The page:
Jan 14, 2020 - Politics & Policy

Private equity firms fear a Democrat topping Trump in 2020

Illustration of a face playing card with a donkey as the character. The letter "D" is in place of the card number and a star is in place of the suite.

Illustration: Aïda Amer/Axios

Private equity firms will rush the exits if they believe that a Democrat is likely to defeat President Trump, investors tell me.

The state of play: Each of the four leading Democratic candidates have pledged to eliminate beneficial tax treatment for capital gains among top earners.

Elizabeth Warren has proposed the most dramatic change, raising capital gains rates to all earners and requiring annual, mark-to-market taxes (i.e., not just when an asset is sold).

  • Bernie Sanders would eliminate the rate differential for households making $250,000 or more. Joe Biden would do it for those making $1 million or more. Pete Buttigieg also has proposed a cap gains rate hike and mark-to-market taxation for the top 1% of earners.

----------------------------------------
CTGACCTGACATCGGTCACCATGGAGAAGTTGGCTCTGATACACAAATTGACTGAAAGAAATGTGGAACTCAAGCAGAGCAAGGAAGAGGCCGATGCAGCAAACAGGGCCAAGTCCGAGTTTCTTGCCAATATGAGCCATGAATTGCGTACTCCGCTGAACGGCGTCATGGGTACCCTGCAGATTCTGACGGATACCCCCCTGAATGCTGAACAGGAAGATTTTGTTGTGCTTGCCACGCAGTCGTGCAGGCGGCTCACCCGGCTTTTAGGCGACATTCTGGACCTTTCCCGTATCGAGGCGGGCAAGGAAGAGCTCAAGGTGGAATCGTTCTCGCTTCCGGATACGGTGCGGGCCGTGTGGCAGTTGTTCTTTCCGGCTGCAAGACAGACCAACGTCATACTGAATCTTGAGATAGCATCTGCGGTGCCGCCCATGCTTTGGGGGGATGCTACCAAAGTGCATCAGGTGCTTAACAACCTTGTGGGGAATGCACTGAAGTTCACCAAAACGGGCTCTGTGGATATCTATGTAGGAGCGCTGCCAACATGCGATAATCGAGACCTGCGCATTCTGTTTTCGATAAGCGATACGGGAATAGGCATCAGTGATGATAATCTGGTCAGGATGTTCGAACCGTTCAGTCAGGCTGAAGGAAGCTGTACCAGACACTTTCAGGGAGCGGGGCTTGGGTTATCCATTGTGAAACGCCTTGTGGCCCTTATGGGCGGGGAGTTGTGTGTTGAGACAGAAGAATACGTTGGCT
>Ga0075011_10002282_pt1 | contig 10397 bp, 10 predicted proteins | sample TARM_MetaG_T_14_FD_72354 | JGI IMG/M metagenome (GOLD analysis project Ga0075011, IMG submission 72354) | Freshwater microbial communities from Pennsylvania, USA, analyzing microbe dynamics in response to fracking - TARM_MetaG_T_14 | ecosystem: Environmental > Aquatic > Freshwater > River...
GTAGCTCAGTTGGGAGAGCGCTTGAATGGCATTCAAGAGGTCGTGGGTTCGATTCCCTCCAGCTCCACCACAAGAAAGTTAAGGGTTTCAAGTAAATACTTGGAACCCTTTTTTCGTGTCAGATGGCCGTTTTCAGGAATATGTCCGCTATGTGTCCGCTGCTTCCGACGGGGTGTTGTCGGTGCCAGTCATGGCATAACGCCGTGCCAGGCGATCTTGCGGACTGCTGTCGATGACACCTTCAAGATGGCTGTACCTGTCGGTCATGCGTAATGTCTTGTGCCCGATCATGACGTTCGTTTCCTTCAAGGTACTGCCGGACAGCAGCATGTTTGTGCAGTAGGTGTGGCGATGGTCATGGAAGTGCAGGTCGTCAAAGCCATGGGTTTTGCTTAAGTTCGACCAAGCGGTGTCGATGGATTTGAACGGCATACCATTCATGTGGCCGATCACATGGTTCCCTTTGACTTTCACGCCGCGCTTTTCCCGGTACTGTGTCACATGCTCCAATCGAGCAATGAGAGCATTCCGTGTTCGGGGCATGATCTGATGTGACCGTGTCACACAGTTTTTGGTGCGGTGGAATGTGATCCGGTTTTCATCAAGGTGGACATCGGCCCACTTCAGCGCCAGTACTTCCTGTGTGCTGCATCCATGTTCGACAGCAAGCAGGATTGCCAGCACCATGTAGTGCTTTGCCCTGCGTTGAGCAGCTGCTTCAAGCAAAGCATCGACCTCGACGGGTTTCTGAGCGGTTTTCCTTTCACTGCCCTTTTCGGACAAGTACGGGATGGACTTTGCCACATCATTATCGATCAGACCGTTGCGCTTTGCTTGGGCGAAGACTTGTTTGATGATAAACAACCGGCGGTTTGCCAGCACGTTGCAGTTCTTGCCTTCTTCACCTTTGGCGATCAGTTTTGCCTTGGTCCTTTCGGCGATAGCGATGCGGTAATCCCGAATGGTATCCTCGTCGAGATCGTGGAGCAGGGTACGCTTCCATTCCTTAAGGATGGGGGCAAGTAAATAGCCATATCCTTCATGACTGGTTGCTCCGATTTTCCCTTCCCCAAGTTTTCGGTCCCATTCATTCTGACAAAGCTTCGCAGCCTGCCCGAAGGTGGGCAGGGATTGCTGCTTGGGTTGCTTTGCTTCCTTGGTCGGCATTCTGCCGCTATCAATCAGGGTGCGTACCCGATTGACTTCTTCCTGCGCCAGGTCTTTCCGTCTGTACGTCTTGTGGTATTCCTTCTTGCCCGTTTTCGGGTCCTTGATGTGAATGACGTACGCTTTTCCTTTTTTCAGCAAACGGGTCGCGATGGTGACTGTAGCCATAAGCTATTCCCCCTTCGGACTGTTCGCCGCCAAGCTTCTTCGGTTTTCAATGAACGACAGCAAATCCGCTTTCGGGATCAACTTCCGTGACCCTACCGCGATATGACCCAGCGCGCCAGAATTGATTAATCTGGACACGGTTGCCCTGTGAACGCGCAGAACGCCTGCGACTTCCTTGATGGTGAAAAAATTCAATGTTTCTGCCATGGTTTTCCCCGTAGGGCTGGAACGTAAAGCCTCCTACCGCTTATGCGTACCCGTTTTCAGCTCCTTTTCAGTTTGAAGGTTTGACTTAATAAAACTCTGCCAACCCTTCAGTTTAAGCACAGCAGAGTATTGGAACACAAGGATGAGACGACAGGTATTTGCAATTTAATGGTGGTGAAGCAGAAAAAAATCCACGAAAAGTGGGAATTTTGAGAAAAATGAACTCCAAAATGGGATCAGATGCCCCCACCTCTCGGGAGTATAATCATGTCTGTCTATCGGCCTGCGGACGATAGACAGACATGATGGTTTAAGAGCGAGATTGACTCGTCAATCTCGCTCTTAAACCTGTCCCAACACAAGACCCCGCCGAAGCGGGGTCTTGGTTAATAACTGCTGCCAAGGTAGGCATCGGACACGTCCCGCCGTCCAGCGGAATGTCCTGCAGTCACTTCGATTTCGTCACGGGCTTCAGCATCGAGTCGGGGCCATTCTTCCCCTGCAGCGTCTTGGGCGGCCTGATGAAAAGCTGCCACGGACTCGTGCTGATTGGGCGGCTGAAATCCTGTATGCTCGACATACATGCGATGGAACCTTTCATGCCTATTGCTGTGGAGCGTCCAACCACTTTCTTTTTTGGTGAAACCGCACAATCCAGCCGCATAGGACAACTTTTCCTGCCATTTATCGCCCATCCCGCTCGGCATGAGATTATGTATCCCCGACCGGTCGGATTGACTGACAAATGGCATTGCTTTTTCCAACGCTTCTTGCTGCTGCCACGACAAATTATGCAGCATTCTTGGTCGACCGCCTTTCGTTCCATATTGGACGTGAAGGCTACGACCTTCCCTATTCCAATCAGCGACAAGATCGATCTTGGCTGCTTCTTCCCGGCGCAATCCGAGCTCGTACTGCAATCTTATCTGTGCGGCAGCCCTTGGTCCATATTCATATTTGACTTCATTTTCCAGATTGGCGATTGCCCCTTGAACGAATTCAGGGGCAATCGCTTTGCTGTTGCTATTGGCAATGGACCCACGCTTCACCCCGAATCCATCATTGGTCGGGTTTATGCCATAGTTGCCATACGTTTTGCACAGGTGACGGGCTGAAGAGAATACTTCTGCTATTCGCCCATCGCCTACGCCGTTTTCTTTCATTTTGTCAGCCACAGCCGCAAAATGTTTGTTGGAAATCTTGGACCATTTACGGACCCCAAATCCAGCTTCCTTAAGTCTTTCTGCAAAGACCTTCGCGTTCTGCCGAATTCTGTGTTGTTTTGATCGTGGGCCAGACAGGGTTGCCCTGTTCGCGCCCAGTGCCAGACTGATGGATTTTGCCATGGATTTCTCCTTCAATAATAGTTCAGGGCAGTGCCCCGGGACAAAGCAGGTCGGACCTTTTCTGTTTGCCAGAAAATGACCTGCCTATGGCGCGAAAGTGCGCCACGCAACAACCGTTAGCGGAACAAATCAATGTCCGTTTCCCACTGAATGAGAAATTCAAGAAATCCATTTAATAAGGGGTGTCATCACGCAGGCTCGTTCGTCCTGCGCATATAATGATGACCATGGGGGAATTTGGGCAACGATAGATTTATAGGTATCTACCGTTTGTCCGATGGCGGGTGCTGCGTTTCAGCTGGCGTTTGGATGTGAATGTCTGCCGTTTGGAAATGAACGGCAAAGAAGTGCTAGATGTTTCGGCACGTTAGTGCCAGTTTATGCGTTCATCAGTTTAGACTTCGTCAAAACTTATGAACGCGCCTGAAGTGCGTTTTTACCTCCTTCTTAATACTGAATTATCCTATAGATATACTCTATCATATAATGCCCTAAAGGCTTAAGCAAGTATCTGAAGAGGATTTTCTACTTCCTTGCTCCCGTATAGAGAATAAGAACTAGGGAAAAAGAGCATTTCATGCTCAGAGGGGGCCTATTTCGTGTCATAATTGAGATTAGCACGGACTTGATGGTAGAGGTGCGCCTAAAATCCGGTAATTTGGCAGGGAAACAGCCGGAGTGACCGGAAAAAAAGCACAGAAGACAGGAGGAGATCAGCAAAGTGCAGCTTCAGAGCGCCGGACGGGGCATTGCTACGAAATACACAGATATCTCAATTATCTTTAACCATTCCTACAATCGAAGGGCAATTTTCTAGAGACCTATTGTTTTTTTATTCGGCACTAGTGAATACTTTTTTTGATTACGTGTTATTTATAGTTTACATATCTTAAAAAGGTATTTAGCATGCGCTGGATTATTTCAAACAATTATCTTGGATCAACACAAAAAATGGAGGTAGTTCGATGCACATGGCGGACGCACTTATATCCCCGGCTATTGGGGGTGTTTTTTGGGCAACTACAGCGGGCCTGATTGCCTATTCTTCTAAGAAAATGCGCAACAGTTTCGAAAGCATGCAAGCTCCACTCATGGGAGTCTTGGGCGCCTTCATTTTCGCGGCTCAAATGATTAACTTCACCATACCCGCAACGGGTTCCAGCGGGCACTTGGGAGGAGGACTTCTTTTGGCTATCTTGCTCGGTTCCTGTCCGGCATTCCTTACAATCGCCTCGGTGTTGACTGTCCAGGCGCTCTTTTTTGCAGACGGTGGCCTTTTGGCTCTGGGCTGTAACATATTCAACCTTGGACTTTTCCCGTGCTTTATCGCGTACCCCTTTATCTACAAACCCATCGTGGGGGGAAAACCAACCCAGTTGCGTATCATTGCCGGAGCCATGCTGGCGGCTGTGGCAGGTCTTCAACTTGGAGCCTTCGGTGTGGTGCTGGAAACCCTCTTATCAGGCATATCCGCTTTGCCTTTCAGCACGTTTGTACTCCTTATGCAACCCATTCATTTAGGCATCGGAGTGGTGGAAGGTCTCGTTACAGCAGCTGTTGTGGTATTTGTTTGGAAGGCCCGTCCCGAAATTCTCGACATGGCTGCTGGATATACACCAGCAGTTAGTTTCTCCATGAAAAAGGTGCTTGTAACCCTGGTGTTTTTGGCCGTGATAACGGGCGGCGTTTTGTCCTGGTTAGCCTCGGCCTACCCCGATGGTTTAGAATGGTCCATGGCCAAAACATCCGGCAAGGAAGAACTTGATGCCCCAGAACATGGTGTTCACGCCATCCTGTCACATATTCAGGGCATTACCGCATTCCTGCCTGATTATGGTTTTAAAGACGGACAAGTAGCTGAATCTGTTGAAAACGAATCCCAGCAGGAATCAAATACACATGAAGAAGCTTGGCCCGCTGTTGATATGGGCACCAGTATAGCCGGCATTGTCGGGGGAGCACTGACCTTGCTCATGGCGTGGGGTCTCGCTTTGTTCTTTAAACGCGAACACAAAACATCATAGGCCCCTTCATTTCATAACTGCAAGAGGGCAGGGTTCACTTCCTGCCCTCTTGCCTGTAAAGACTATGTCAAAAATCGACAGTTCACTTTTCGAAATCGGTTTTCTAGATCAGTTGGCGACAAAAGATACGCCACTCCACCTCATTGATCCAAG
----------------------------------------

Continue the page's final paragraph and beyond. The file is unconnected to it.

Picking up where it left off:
• All four also plan to raise ordinary income rates on top earners so, for many private equity investors, this would be a double whammy.

What's happening: The result is that private equity investors are talking about clearing the portfolio decks this year, locking in profits under the current taxation scheme.

The big picture: This is different than the decades-long debate over carried interest, which was about if PE investment profits should be taxed as capital gains or as ordinary income. If you no longer have a difference between the two rates, it no longer matters how carried interest is classified.

  • But, but, but: Exits are a double-sided door., requiring both sellers and buyers. There could be a slowdown in sponsor-to-sponsor opportunities due to both the tax issue and a growing PE consensus that portfolio companies are overvalued.
  • On the other hand, many strategic buyers are flush with cash.
  • Private equity funds also must be careful not to run afoul of their fiduciary responsibilities, as most of its limited partners are nonprofits that don't pay federal taxes at all. If LPs believe that their general partners are selling for personal tax benefits, it could turn into a legal liability.

The bottom line: Pay greater attention this year to why a private equity firm says it sold a company, particularly if it's been a short hold period.

Go deeper: How private equity could disrupt the 2020 election

Go deeper